This is an expansion from a 100 word exercise.
After all the excitement, Tina was making a start on tidying up when she was startled by a male voice.
‘Want some help?’ It was Pete.
‘Oh, um, yeah.’ Tina blushed and tried to sound a little more grateful ‘Sorry, it really is kind of you to offer. I thought you had left with Bill, Sue and all that lot.’ Tina shrugged wondering why he hadn’t left with his usual gang of friends, they rarely separated at school, yet here he was on his own and offering to help with a less than pleasant job.
Tina became very happy of the extra pair of hands when it came to re-arranging the furniture that was scattered around the house in a haphazard fashion. Her parents would be home in 4 hours and Tina was nervous they might find out about the party. They worked till 5am before Pete slumped exhausted onto the sofa. Tina bustled off to make them both a coffee, wishing she knew what to say. How many times had she fantasied about him, about having him alone and now she felt tongue tied, tripping over each word. She came back and sat next to him on the sofa, offering him a steaming coffee cup.
‘Thank you so much for helping.’ Tina said for the tenth time. Her tiredness started to consume her as she sat next to him and when she was tired Tina always talked too much. ‘I didn’t want this huge party, just a few friends,’ she sighed, ‘it felt like the whole school turned up.’
‘They did it to me one year.’ Pete admitted as he looked into Tina’s eyes, ‘It took hours to get everything sorted, no-one stopped to lend a hand. I couldn’t do that to you.’ He looked away with a blush, as if admitting to something shameful.
Silence stretched for a moment before Tina spoke with anger edging her words, ‘I would have hoped Sophie would have helped. She’s supposed to be my best friend. I guess she was too preoccupied with trying to become best friends with Sue.’ A thought struck Tina then, one which she hated to think of yet couldn’t seem to shake. It was most likely that Sophie had seen her chance to become more popular and had leaked to everyone about the party. Pete picked up on her mood but misread it, ‘look, don’t be too hard on your fiend, no one likes to have to stay behind and clean. She’s still your friend.’ He smiled encouragingly.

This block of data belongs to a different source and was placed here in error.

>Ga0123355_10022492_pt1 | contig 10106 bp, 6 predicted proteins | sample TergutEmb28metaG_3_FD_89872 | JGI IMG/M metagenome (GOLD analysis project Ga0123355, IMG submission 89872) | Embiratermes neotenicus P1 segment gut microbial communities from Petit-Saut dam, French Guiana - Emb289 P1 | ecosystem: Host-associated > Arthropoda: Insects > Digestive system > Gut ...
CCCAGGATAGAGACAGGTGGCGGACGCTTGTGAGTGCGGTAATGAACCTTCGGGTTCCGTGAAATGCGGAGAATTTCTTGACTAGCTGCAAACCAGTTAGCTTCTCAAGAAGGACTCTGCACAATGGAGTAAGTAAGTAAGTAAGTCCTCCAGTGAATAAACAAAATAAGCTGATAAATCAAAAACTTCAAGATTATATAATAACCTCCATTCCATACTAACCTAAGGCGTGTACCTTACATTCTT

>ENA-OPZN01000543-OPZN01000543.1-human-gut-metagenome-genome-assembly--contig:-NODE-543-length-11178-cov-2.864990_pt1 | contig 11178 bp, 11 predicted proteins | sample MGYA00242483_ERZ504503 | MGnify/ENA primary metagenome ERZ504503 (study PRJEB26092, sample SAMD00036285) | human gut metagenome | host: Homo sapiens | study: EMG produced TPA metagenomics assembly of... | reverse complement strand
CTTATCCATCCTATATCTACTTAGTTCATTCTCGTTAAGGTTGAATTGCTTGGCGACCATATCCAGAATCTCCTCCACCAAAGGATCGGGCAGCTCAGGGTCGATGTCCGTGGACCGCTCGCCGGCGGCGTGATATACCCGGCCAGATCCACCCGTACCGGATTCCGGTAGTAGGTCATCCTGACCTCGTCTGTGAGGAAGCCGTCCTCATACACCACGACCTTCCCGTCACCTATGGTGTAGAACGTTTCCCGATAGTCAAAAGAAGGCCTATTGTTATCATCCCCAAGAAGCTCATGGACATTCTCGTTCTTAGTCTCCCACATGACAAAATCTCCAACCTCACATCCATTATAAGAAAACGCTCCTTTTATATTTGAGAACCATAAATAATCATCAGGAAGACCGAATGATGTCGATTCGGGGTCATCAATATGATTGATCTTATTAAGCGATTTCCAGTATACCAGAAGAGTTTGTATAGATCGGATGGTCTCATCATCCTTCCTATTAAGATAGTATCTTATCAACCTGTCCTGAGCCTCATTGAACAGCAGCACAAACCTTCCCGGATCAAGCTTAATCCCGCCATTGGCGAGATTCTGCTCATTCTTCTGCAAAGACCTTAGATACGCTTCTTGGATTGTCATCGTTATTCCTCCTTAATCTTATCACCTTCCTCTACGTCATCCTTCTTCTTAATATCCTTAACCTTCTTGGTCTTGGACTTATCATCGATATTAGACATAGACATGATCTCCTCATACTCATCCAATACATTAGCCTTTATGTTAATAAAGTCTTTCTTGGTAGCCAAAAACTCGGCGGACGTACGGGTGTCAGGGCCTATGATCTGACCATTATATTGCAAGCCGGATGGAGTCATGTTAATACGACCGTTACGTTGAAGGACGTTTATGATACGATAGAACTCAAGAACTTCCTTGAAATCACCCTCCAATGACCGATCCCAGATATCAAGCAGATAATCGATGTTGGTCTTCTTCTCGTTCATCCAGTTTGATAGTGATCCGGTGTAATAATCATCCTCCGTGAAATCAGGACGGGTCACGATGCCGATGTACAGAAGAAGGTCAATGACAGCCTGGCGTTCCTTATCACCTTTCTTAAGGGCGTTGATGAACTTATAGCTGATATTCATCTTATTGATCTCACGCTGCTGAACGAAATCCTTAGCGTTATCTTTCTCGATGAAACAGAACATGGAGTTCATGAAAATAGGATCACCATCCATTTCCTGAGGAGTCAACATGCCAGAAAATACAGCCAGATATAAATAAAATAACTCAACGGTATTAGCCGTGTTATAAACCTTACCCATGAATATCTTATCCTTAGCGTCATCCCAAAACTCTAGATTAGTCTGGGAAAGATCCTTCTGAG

‘Why did you stay?’ Tina didn’t mean to ask it aloud but the words seemed to slip out. They didn’t sound very grateful.
‘I can go…’ He looked a little confused and Tina couldn’t blame him.
‘No!’ She almost took hold of his wrist, but stopped herself last second, ‘I didn’t mean it that way.’ She blushed and picked up her cup to keep her hands from touching Pete’s.
Still looking a little confused Pete relaxed back into the sofa and inhaled the potent smell of the coffee. They didn’t speak much but Tina locked away each moment in her heart, it didn’t seem to matter to her that no words were spoken. Tina was beginning to feel very drowsy and it was only when she almost fell asleep that Pete made a move to leave.
‘Hey I should get home.’ Pete said as he stood and stretched slightly. Tina blushed at how close her head had been to his shoulder as they stood awkwardly by the door. ‘It was a great party; I know it wasn’t what you wanted.’ Pete said and then wrapped his arms around Tina’s slender figure, she felt in heaven and was sure the hug was slightly lingering.
‘Not all the evening was bad.’ She admitted looking down at her shoes as she blushed even brighter. She opened the door and Pete took a step outside before turning back towards her. There was another pause and Tina hoped that now would be when they finally kissed but Pete kept a slight distance the whole time and spoke slightly nervously.
‘Well I guess I’ll see you in school.’ He smiled, but Tina felt her heart beat frantically. It was the end of her special evening, he would leave and things would just go back to how they were.
A lump came to her throat as she said, ‘See you in Maths.’
His faced turned puzzled a second and his question made Tina both blush and yet feel ice cold, ‘We have Math together?’ He asked and Tina nodded, before he turned to walk out into puddles of light from dim street lamps.